The new aircraft took shape in the year that followed. Studies determined that the best way to deal with reentry heating was to have the plane descend with a high angle of attack, that is, with its nose aimed upwards exposing the larger surface area of the lower fuselage to the atmospheric friction. A thick, wedge-shaped vertical stabilizer, speed brakes, and a split trailing edge would keep this aircraft stable though a variety of flight environments. A new nickel-based alloy called Inconel X was the optimal material to withstand the punishing heat associated with the airplane’s flight profile. And it was a punishing profile. The only way the aircraft could reach the high altitude and high speeds it was designed to gather data on was to follow one of two flight profiles. Always air launched from a mothership, speed runs would see the pilot burn his engine while flying in a straighter path while altitude runs would see the pilot pitch his nose up and climb steeply. In both cases, there would be no fuel left after the engine burn so the pilot would have to make an unpowered landing on the dry lakebed.
This high altitude flight profile raised another problem: how would the pilot control his plane on a flight that would reach altitudes where the air is too thin for traditional flight controls to bite into? The solution was hydrogen peroxide jets. Small impulses would be enough to ensure the aircraft remained at the right angle of attack reentering the atmosphere.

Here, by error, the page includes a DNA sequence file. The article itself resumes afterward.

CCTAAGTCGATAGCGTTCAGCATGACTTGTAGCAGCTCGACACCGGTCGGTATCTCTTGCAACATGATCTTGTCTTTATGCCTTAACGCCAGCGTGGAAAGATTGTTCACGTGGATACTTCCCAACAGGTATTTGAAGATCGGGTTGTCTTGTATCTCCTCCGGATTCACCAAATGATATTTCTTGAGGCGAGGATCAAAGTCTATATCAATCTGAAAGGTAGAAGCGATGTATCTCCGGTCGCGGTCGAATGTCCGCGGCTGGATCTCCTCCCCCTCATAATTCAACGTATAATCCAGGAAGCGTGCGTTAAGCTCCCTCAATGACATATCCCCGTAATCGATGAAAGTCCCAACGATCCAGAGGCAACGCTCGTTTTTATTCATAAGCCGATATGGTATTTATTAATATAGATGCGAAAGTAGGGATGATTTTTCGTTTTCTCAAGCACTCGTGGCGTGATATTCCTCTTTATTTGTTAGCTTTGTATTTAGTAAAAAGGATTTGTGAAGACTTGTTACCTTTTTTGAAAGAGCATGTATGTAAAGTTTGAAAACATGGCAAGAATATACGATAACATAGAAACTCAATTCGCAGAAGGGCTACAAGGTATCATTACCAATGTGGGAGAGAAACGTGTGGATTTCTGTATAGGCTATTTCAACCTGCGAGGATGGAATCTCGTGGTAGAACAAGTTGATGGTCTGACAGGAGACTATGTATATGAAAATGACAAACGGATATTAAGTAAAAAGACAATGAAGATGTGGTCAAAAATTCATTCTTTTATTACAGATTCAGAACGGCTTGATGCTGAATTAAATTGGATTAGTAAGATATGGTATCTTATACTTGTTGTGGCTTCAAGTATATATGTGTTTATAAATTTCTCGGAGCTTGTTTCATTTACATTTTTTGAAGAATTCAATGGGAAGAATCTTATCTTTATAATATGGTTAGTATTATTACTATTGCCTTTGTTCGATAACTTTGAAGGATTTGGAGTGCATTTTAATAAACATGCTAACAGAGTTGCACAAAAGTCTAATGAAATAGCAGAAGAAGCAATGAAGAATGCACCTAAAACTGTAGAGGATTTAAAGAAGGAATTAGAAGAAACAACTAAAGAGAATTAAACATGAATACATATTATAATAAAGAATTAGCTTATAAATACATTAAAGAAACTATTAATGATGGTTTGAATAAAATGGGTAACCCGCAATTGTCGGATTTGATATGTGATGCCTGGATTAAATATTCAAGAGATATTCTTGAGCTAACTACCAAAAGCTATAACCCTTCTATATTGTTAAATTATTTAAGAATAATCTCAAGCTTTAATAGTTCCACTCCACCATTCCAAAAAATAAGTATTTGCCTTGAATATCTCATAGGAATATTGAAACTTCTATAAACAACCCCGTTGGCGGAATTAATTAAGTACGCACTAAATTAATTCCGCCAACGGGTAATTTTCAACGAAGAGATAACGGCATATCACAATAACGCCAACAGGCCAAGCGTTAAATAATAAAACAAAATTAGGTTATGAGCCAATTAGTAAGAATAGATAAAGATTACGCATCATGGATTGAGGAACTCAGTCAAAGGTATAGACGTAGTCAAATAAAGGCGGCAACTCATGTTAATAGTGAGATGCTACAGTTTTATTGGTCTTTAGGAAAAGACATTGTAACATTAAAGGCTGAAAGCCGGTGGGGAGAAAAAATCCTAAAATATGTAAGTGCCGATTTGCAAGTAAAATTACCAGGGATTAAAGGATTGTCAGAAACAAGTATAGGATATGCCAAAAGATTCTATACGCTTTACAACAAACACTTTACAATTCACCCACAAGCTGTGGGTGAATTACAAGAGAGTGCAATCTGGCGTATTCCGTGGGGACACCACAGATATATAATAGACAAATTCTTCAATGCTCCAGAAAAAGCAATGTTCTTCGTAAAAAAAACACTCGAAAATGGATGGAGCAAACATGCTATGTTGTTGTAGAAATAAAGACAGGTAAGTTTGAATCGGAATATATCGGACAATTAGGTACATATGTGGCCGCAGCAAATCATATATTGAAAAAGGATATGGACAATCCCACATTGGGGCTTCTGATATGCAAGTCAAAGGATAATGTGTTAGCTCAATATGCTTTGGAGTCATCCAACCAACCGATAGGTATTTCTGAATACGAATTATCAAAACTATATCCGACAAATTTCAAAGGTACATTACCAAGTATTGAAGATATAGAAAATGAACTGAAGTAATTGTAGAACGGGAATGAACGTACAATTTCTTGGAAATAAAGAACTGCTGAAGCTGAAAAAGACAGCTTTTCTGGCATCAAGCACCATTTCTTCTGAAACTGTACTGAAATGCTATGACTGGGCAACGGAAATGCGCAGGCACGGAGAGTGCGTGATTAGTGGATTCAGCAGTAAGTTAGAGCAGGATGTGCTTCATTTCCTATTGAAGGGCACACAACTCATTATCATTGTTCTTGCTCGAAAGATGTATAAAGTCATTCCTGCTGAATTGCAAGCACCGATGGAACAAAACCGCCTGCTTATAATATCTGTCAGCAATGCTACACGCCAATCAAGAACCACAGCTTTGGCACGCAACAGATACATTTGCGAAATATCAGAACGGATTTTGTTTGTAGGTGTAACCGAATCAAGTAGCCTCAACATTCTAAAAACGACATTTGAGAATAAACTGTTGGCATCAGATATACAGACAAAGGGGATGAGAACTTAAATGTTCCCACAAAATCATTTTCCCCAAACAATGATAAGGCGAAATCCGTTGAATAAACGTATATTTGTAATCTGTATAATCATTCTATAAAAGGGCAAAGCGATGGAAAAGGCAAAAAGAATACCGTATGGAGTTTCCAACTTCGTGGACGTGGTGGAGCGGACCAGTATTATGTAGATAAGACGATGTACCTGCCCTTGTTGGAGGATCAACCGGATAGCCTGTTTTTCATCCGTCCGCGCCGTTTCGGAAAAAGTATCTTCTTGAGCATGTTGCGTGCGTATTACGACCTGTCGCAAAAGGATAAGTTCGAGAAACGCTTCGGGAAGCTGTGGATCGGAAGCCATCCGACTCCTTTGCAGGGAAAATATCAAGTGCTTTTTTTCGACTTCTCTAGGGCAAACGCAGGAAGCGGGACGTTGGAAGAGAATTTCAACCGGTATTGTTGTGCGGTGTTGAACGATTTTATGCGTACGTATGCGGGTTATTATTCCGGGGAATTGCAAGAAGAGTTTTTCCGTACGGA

The early specifications of this conceptual research aircraft was released during a meeting at the NACA Headquarters on July 9, 1954. Proposals from industry reached the NACA on May 9, 1955. The proposals, one from Bell, Douglas, North American Aviation, and Republic, each had its merits. Bell channeled the simplicity of the X-1, Douglas pitched something similar to the Skyrocket, Republic presented an idea similar to the Mach 3 interceptor it was working on, and North American essentially gave the NACA exactly the proposal it had designed a year earlier.
North American ultimately won the bid in the fall of 1956, and had just 30 months to deliver the first X-15. But the aircraft’s evolution was far from over; it evolved even after it started flying. We’ll pick up the story of the X-15, notably the variations the aircraft went through in its lifetime, next week!
Sources: chuckyeager.com; “Always Another Dawn” by Scott Crossfield; “X-15: Extending the Frontiers of Flight” by Dennis Jenkins